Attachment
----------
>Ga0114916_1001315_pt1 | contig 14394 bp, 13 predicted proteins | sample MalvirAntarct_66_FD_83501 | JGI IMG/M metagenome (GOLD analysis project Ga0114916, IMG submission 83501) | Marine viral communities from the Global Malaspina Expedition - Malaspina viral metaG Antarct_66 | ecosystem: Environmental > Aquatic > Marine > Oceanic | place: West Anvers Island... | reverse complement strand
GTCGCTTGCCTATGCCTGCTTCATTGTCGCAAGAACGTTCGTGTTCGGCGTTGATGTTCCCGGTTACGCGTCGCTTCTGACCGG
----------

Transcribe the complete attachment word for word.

>Ga0114916_1001315_pt1 | contig 14394 bp, 13 predicted proteins | sample MalvirAntarct_66_FD_83501 | JGI IMG/M metagenome (GOLD analysis project Ga0114916, IMG submission 83501) | Marine viral communities from the Global Malaspina Expedition - Malaspina viral metaG Antarct_66 | ecosystem: Environmental > Aquatic > Marine > Oceanic | place: West Anvers Island... | reverse complement strand
GTCGCTTGCCTATGCCTGCTTCATTGTCGCAAGAACGTTCGTGTTCGGCGTTGATGTTCCCGGTTACGCGTCGCTTCTGACCGG